As with most of my songs, the inspiration for “Grandfathers” came from many sources. I was listening to Adam Ostrow’s TED Talk, “After Your Final Status Update” (in TED Radio Hour’s “Screen Time Part II“)while I was seeding millions of basil plants at work. I was considering myself, and my children, and my parents, and my grandparents. All the while I was recalling the most vivid images of my grandparents I could muster–old VHS videos and Polaroid pictures, and one oil painting.
My mother’s father lives in a Polaroid
and he’s buried in a VHS.
My strongest memories of him are of those scenes—
a little more and just a little less.
Of our feet shuffling along the sidewalk
in front of his small Michigan home.
Of me leaning hard against his parked Ford
pushing with all of my boyish might.
Of him on our couch, striped denim blue
alongside a shade of working class gray,
with his arm around my five-year-old shoulder
and my knees pulled up against my chest.
He died before I turned six years old.
And all the stories he told
My father’s father lives in some oil paint
that his son brushed out before I was born.
That lay for years unhung and unseen
in the attic of my parents’ house.
I know little more than what’s in that frame,
little more than what I’d so seldom seen.
But I’d like to think that it shows me something
about the man that I will one day be.
‘Cause in his left hand he held a fishing rod
and he wore a neat blue cardigan.
The way my father wept at The Death of a Salesman
told me much about what his dad did.
They say we all want to live
even after we die…
that in this information age
we’ll really find a way.
But, I just don’t know.
This song is pretty literal with the exception of some obvious wordplay, so I don’t feel the need to go into any convoluted decoding. Those videos and Polaroids of my mom’s dad exist. That painting of my dad’s dad is the one on the back cover of the album. The interesting thing about the lyrics is not in the varied shades of meaning, but instead in the significance of the whole and how it relates to North Light.
Adam Ostrow’s TED Talk focused on the fact that the amount of information individuals generate about themselves online is so great that it is likely that, with the aid of technology, analogues of our personalities will be able to live on into the future and communicate with our grandchildren. That is, computers will be able to simulate our responses, our thought patterns, and our behavior to such an extent that it is possible that our grandchildren will be able to come to our digital selves–after we have died–seeking life wisdom, and receive responses that closely approximate the way we would respond if we were physically alive with them.
This thought disconcerted me, and it made me think that there must be something that remains ineffable, even imperceptible, despite all of our best attempts to capture the essence of a person. I recognize that Ostrow was not claiming we could capture the essence of a person, yet it struck me that our efforts to represent anything somehow always come up short. Whether we try to capture a moment in a video or a photograph, or a person in a painting or a description, or an idea in words, or something that will never end in a memory or aspiration, we always fall short of the whole. Still, we remain motivated to try.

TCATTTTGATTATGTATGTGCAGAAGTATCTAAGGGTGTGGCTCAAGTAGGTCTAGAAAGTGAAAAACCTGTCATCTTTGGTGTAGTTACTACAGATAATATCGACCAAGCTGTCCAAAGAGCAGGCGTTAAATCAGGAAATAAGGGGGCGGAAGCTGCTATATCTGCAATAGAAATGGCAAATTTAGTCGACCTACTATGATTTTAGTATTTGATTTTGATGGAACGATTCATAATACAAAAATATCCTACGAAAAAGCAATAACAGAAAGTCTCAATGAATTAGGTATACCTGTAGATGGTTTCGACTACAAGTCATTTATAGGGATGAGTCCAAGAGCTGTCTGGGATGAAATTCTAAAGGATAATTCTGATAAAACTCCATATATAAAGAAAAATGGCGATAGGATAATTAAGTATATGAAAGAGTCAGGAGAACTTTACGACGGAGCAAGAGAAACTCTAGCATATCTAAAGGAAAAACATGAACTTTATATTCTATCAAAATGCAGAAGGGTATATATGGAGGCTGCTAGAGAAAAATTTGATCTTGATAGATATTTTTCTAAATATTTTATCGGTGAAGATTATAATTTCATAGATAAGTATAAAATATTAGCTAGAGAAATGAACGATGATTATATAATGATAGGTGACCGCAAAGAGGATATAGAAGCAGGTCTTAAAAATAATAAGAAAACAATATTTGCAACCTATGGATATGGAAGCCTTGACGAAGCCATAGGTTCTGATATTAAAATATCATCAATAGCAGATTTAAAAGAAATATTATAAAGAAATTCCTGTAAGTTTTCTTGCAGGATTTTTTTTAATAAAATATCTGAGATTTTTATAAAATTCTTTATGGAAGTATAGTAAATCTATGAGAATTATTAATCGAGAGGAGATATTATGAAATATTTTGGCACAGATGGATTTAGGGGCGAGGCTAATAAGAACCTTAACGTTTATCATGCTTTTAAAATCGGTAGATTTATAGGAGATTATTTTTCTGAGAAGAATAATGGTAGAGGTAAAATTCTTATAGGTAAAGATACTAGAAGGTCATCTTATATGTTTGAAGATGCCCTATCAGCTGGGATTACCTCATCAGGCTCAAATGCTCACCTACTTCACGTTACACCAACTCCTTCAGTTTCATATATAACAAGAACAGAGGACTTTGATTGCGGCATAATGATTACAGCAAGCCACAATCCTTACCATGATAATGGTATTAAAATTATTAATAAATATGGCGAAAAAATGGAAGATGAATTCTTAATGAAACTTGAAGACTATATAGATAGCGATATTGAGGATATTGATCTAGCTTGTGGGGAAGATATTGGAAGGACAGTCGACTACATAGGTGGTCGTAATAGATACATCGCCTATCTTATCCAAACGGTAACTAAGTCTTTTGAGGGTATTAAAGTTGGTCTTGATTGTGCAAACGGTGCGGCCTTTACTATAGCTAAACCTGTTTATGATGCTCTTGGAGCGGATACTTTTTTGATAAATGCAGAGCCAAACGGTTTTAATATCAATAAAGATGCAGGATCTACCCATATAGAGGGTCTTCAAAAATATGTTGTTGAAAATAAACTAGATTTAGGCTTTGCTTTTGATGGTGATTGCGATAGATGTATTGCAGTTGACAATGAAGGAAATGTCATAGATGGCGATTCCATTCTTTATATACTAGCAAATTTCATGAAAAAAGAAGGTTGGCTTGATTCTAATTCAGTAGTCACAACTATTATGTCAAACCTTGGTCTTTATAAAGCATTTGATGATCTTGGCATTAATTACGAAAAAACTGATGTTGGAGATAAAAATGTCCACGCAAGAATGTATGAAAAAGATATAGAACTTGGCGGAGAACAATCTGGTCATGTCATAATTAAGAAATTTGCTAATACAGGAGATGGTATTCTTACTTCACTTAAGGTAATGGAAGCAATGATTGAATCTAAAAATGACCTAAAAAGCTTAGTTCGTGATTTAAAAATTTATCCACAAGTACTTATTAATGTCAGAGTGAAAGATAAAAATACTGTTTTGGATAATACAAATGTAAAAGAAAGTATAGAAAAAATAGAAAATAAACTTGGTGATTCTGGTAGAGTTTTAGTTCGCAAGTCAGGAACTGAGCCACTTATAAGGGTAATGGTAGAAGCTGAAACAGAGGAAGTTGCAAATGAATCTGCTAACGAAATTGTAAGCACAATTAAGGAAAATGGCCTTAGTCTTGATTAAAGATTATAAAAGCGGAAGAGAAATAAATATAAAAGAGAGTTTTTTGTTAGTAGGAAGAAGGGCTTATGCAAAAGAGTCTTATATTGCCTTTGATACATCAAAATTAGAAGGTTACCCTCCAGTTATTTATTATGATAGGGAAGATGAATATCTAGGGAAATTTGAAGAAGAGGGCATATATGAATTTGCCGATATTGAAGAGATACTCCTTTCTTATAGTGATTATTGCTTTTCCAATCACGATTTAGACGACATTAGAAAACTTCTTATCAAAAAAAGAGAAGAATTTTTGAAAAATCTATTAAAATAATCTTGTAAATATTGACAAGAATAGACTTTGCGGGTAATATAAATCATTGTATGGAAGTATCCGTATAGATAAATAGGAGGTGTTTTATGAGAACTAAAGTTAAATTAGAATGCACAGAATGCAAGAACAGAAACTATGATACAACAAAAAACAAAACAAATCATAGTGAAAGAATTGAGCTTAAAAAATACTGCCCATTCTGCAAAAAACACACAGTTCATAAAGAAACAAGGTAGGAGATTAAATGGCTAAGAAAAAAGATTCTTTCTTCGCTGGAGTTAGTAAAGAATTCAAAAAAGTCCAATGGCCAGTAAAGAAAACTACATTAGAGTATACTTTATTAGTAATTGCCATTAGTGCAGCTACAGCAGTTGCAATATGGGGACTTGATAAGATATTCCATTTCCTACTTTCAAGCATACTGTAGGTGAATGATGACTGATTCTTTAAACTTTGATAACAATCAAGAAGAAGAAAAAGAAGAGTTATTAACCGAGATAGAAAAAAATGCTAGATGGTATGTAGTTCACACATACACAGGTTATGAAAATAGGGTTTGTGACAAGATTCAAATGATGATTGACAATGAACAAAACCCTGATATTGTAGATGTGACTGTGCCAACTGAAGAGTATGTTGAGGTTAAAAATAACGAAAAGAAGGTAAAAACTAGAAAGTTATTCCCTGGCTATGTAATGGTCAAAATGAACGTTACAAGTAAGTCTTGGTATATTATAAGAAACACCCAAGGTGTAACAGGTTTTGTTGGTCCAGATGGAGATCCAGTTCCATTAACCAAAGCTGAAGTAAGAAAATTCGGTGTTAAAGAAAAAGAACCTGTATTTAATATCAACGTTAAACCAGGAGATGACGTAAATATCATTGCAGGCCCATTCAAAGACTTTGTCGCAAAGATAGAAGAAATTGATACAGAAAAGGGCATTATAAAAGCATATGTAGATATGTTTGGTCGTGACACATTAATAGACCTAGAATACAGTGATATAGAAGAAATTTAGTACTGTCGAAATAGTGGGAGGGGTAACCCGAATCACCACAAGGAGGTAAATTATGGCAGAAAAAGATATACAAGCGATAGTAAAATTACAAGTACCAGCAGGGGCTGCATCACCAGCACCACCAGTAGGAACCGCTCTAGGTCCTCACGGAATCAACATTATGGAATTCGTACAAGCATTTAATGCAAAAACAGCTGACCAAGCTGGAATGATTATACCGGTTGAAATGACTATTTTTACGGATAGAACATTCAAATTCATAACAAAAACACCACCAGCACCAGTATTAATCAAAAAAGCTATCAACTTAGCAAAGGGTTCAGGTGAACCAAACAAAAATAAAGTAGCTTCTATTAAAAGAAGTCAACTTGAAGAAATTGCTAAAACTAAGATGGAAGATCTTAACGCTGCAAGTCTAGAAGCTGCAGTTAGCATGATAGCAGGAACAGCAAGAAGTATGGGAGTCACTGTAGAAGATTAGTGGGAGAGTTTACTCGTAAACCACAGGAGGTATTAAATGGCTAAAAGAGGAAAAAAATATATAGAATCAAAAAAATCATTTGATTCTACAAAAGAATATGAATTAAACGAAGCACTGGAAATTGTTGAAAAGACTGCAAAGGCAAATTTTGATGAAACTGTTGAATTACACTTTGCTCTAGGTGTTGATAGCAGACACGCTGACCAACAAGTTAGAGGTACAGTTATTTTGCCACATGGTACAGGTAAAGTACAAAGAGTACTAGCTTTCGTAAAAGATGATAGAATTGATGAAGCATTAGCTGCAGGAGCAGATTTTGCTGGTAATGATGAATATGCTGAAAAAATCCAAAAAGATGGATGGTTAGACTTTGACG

As a grandchild my knowledge of my grandfathers is remote, incomplete, and ultimately mythological. It is impressive to me that the majority of human existence fades away so quickly, and so completely.
Yet there remains a traceable line from parent to child through time that links the past, present, and future. Our knowledge of ourselves is incomplete at best (depending on our epistemology, it may even be nonexistent), and it would seem that our knowledge becomes even more incomplete when it comes to things of the past. Certainly few would ever claim that it is possible to know the future.
While this song remains deliberately unresolved, as we move through the album we find some hope when we let go of capturing, understanding, representing, or controlling, and instead accept the fragility and transience of all things as essential.
What You’re Hearing
I recorded the guitar and voice on my cell phone. While I was recording that I had a dynamic mic set up at a distance in the room, and a decent condenser mic close range.
In retrospect it was probably a silly idea, but I wanted to have the audio quality subtly improve as you move through the track. At the beginning the song emerges from the tail end of “A New Dawning” in a tinny recollection. By the time we reach the lyric “And all the stories he told slowly fade” the clarity has improved. It reaches its highest fidelity (and most intimate sound) in the second verse. I had hoped for the changes to be very subtle, and to have the effect of increasing the intimacy and vulnerability of the song as it progressed. Only the listener can be the judge. I’ll post a video of a guitar and bass live version of “Grandfathers” that Abi and I did this summer.
As I mentioned in “About A New Dawning” the chord progression for Grandfathers and the key I chose to record it in were influenced by certain aspects of the chord progression in the glass and piano section at the end of “A New Dawning”.
Thanks again for listening and reading.